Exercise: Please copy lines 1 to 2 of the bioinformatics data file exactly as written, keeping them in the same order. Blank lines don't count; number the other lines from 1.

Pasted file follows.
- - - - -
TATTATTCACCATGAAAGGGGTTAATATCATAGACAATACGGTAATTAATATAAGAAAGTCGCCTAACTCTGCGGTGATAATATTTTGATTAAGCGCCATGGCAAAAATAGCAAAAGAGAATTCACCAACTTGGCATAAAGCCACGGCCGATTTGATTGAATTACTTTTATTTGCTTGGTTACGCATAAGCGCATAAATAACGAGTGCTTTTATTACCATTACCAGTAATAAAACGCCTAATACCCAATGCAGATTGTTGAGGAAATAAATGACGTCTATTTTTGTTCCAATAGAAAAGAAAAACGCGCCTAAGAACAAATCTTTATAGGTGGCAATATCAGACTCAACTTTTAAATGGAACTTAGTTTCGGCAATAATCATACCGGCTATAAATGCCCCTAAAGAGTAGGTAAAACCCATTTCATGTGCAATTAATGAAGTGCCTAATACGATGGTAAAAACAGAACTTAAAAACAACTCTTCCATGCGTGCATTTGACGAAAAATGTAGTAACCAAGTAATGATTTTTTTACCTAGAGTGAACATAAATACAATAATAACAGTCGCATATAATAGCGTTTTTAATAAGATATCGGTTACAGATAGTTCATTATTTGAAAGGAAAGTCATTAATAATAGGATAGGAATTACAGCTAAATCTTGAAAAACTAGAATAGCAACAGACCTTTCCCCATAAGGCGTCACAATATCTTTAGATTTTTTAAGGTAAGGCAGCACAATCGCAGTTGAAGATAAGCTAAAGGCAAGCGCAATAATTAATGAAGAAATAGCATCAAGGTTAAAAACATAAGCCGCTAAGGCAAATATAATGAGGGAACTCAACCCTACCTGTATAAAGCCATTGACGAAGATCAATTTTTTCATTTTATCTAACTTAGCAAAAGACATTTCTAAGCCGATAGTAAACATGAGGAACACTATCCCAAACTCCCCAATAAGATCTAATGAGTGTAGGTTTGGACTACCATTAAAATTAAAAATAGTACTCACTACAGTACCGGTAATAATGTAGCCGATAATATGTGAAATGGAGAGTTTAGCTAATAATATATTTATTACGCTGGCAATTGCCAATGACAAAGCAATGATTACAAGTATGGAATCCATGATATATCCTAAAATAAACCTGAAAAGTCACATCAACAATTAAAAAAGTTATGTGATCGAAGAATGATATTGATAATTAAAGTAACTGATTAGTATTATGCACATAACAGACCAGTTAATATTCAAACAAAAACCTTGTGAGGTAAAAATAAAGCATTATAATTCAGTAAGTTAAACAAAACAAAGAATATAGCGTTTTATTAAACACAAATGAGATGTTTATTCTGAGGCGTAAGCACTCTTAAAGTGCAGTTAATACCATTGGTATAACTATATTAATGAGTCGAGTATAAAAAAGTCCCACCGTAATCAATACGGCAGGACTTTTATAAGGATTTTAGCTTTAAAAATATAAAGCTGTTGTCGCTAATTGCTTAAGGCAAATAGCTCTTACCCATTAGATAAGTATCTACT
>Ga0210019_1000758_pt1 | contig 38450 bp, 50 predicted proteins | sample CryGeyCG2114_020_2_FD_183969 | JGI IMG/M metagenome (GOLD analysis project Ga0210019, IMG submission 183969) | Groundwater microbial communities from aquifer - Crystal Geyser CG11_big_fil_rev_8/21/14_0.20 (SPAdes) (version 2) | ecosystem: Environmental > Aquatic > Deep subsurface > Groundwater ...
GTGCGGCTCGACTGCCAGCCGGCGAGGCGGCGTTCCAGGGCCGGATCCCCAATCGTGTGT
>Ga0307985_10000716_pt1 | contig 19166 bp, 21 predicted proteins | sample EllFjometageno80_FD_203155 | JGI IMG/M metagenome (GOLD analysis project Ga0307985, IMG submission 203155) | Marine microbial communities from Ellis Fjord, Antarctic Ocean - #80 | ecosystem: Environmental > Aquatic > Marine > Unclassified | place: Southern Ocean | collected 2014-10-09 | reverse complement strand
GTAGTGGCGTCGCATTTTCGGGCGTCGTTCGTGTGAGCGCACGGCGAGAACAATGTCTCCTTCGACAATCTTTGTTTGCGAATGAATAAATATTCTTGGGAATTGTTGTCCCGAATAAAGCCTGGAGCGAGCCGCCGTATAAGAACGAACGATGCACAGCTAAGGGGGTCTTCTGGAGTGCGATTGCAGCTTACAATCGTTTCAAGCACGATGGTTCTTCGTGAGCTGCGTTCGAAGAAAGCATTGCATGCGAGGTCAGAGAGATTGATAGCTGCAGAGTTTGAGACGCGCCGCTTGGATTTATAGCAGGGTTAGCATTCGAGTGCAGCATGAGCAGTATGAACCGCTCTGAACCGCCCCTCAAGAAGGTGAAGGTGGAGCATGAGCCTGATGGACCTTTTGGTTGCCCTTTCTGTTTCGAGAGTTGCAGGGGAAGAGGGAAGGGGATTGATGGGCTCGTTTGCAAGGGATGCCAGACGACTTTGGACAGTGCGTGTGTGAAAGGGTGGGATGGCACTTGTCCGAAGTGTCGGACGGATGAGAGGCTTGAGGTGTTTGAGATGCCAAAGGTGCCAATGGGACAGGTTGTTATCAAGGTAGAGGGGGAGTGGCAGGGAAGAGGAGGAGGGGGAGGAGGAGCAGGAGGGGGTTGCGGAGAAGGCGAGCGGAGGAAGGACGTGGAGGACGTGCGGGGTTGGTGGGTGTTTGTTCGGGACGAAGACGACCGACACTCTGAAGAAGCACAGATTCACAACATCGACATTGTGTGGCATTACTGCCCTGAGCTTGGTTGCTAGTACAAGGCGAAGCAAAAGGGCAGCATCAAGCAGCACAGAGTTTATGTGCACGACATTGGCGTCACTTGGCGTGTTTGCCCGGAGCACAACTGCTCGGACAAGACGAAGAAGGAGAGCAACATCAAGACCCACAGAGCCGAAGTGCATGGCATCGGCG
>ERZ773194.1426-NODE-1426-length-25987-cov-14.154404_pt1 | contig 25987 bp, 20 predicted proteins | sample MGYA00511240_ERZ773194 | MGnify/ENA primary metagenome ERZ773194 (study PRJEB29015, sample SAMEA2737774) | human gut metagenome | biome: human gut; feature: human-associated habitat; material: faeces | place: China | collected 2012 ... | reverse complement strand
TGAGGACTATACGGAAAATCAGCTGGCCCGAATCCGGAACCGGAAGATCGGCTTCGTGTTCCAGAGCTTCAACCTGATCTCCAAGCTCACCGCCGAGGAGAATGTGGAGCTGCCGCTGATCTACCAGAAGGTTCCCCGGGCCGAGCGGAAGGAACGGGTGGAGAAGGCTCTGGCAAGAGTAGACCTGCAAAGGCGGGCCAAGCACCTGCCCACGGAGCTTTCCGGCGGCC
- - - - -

TATTATTCACCATGAAAGGGGTTAATATCATAGACAATACGGTAATTAATATAAGAAAGTCGCCTAACTCTGCGGTGATAATATTTTGATTAAGCGCCATGGCAAAAATAGCAAAAGAGAATTCACCAACTTGGCATAAAGCCACGGCCGATTTGATTGAATTACTTTTATTTGCTTGGTTACGCATAAGCGCATAAATAACGAGTGCTTTTATTACCATTACCAGTAATAAAACGCCTAATACCCAATGCAGATTGTTGAGGAAATAAATGACGTCTATTTTTGTTCCAATAGAAAAGAAAAACGCGCCTAAGAACAAATCTTTATAGGTGGCAATATCAGACTCAACTTTTAAATGGAACTTAGTTTCGGCAATAATCATACCGGCTATAAATGCCCCTAAAGAGTAGGTAAAACCCATTTCATGTGCAATTAATGAAGTGCCTAATACGATGGTAAAAACAGAACTTAAAAACAACTCTTCCATGCGTGCATTTGACGAAAAATGTAGTAACCAAGTAATGATTTTTTTACCTAGAGTGAACATAAATACAATAATAACAGTCGCATATAATAGCGTTTTTAATAAGATATCGGTTACAGATAGTTCATTATTTGAAAGGAAAGTCATTAATAATAGGATAGGAATTACAGCTAAATCTTGAAAAACTAGAATAGCAACAGACCTTTCCCCATAAGGCGTCACAATATCTTTAGATTTTTTAAGGTAAGGCAGCACAATCGCAGTTGAAGATAAGCTAAAGGCAAGCGCAATAATTAATGAAGAAATAGCATCAAGGTTAAAAACATAAGCCGCTAAGGCAAATATAATGAGGGAACTCAACCCTACCTGTATAAAGCCATTGACGAAGATCAATTTTTTCATTTTATCTAACTTAGCAAAAGACATTTCTAAGCCGATAGTAAACATGAGGAACACTATCCCAAACTCCCCAATAAGATCTAATGAGTGTAGGTTTGGACTACCATTAAAATTAAAAATAGTACTCACTACAGTACCGGTAATAATGTAGCCGATAATATGTGAAATGGAGAGTTTAGCTAATAATATATTTATTACGCTGGCAATTGCCAATGACAAAGCAATGATTACAAGTATGGAATCCATGATATATCCTAAAATAAACCTGAAAAGTCACATCAACAATTAAAAAAGTTATGTGATCGAAGAATGATATTGATAATTAAAGTAACTGATTAGTATTATGCACATAACAGACCAGTTAATATTCAAACAAAAACCTTGTGAGGTAAAAATAAAGCATTATAATTCAGTAAGTTAAACAAAACAAAGAATATAGCGTTTTATTAAACACAAATGAGATGTTTATTCTGAGGCGTAAGCACTCTTAAAGTGCAGTTAATACCATTGGTATAACTATATTAATGAGTCGAGTATAAAAAAGTCCCACCGTAATCAATACGGCAGGACTTTTATAAGGATTTTAGCTTTAAAAATATAAAGCTGTTGTCGCTAATTGCTTAAGGCAAATAGCTCTTACCCATTAGATAAGTATCTACT
>Ga0210019_1000758_pt1 | contig 38450 bp, 50 predicted proteins | sample CryGeyCG2114_020_2_FD_183969 | JGI IMG/M metagenome (GOLD analysis project Ga0210019, IMG submission 183969) | Groundwater microbial communities from aquifer - Crystal Geyser CG11_big_fil_rev_8/21/14_0.20 (SPAdes) (version 2) | ecosystem: Environmental > Aquatic > Deep subsurface > Groundwater ...